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'Amazing Race' Might Be Just That

TV Review: CBS hopes for another reality ratings winner.


by Mark D. Johnson
September 6, 2001

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'Amazing Race' Might Be Just That_Mark D. Johnson-TV Review: CBS hopes for another reality ratings winner. Once again, as The Partial Observer’s intrepid Reality TV correspondent, I am courageously taking the arrows of ridicule so that you, who are far too cultured to sit through such low-brow fare, can keep up with television’s biggest programming craze. This time the show is “The Amazing Race” (“from the network that brought you ‘Survivor’”), in which eleven teams of two race around the world on a limited budget to win a million dollars. Each week, the last team to reach the designated Pit Stop location is eliminated. If you’re rolling your eyes already, you may as well move on to some other article. For everyone else, though, this is something you may want to check out!

The race began in New York’s Central Park. There are several locations each team must reach between Pit Stops, and at every destination point they are informed of the next destination and the available means of transportation. In New York, they learned from a small packet given to each team that they must choose one of three flights to Johannesburg, South Africa, then figure out on their own which airport to go to, and which flight would get them to Johannesburg first. From there, it was on to Victoria Falls, where the leading team, after a vigorous hike, could earn a “Fast Forward Pass” to the Pit Stop. The others would have to find Patoka Gorge in Zambia and either hike to the bottom or bungee jump to discover where the Pit Stop is located.

The cast is an interesting mix of personalities, diverse in age, race, and lifestyle. Twenty-two contestants would be a lot of people to keep track of, so the show wisely chose pairs that could be easily identified by category (older married couple, engaged couple, single teachers, gay partners, frat boys, mother-daughter, and so on). With the specter of elimination looming on each leg of the race, panic sets in among the stragglers, tempers flare, and we all know how tension can rise when traveling in an unfamiliar place with an eye on the clock. How else can we excuse one contestant snapping at an unsuspecting native for not knowing the territory well enough (“You live here! How can you not know where it is?!”)?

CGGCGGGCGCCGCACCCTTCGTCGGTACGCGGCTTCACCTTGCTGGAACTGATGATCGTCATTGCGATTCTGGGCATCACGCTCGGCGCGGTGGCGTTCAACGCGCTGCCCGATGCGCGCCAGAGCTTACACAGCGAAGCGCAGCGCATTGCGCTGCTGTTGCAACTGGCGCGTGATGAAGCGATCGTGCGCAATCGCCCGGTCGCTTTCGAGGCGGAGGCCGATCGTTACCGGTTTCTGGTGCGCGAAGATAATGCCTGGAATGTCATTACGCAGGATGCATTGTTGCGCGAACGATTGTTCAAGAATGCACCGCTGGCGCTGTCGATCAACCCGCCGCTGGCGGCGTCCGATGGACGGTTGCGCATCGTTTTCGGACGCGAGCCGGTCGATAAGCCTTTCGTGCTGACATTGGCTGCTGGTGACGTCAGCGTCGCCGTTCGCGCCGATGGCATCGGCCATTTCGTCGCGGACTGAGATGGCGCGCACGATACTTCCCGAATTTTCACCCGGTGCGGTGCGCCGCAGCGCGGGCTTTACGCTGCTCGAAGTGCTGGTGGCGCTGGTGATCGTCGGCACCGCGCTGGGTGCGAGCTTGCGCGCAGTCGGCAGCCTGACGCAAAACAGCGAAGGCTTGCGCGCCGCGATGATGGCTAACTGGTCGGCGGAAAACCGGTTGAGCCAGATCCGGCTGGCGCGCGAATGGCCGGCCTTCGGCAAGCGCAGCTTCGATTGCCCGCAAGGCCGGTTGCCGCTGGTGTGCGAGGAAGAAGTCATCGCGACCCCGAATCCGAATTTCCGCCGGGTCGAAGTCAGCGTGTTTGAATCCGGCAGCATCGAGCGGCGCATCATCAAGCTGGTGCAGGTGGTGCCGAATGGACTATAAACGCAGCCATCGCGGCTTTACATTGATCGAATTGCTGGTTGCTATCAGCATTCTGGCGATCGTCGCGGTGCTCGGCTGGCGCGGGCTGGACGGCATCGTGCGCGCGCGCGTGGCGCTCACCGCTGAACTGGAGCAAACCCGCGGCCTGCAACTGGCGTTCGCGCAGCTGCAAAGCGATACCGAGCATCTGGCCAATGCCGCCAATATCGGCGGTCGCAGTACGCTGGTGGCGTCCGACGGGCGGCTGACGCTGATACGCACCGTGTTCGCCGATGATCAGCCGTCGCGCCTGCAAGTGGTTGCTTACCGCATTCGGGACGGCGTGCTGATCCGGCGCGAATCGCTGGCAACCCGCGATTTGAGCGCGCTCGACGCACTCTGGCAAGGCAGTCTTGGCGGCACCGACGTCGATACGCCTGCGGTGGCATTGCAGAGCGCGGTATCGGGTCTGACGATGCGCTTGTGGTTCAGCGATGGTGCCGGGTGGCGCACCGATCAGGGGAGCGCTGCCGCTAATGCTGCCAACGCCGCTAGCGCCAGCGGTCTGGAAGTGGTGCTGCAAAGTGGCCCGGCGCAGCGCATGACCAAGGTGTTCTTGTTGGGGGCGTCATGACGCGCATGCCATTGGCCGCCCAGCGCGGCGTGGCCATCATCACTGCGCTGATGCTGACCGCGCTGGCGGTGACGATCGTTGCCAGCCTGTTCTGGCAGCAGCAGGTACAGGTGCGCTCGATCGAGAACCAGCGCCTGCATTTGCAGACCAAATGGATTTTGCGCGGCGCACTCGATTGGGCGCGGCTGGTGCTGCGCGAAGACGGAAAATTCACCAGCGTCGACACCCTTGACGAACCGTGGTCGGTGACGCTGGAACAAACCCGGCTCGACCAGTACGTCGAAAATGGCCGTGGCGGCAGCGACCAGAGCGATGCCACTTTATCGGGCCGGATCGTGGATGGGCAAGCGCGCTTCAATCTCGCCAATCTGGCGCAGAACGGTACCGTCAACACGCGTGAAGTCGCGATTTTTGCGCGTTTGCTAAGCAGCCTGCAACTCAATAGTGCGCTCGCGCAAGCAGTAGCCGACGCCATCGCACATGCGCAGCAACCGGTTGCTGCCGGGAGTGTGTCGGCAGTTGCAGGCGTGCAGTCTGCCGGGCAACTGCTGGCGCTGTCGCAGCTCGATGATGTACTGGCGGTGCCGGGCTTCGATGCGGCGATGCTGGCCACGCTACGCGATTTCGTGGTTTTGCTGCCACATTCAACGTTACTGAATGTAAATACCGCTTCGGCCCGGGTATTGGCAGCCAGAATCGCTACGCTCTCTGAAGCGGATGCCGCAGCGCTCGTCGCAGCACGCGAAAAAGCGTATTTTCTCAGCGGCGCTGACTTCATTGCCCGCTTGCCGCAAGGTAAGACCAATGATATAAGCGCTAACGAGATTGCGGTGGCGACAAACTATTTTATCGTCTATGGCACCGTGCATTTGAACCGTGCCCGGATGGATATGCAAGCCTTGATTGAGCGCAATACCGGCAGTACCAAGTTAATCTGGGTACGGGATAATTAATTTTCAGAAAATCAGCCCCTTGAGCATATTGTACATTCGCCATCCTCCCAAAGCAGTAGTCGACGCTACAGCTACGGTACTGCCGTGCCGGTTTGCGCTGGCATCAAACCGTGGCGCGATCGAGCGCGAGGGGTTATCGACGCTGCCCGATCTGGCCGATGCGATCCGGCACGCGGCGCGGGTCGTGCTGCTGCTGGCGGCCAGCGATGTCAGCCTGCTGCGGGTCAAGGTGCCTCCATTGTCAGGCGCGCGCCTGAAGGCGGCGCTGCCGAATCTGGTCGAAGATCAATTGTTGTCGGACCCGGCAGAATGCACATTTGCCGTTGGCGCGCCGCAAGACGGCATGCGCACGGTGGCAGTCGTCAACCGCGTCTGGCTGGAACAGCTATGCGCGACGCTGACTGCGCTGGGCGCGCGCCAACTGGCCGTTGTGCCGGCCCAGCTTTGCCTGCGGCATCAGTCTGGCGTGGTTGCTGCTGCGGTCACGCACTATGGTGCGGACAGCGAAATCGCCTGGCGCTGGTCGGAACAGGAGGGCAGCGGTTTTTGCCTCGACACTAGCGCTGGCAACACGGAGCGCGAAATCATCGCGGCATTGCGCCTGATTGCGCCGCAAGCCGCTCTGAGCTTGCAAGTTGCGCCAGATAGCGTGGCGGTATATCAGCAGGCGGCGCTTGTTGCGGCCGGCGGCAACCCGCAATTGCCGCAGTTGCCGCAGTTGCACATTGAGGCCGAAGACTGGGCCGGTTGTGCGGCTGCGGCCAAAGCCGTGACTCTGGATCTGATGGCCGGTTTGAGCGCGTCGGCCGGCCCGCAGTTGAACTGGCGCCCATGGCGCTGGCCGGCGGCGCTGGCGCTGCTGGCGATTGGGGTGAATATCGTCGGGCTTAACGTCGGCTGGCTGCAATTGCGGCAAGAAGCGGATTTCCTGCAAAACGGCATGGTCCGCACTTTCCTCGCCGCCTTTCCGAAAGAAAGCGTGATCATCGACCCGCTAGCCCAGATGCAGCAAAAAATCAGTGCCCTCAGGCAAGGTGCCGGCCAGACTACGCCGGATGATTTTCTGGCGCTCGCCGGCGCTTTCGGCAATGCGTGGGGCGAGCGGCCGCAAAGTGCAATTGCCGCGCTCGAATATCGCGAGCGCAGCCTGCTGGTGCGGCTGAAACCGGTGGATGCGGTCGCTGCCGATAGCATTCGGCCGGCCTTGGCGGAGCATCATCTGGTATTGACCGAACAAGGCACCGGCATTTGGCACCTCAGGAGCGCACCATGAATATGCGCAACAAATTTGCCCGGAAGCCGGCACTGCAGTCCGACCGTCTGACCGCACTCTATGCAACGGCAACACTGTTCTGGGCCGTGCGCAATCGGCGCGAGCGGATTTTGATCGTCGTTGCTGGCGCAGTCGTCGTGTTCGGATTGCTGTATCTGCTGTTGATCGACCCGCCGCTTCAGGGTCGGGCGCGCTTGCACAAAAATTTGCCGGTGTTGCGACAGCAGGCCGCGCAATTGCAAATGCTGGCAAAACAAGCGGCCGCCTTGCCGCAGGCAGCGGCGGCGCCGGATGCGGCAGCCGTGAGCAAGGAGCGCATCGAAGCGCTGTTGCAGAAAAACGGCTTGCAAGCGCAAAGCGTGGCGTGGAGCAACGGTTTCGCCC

This show has a lot of potential to generate the kind of buzz that surrounded “Survivor.” The concept of a race around the world is exciting, full of intrigue and the exotic imagery of foreign lands. Some viewers may have a preconceived notion of how such a race should be conducted and will be disappointed to find that the rules of “The Amazing Race” greatly restrict the contestants’ options. This is a necessary evil given the logistics of following these people around with cameras and making the whole thing easy to follow for viewers at home. After all, this is not a real sport, and it has much less to do with “the game” than it does with the drama that transpires among the players. Nevertheless, there are some irksome times when the show glosses over the details, leaving us to wonder about the timeline specifics, where things were clearly edited to maximize the dramatic elements. This is where reality has been sacrificed for the sake of entertainment, but I expect the confusion to decrease with the number of teams.

If “The Amazing Race” manages to keep up the pace set in the first show, it deserves high ratings. It belongs to the small, elite class of reality-based shows worth watching, which I will continue to defend in an age of unimaginative sit-coms and traditional dramas. You television snobs too good for these shows can just keep watching PBS.

"The Amazing Race" appears Wednesdays on CBS for thirteen episodes. The debut episode will be rebroadcast Sunday, September 9.

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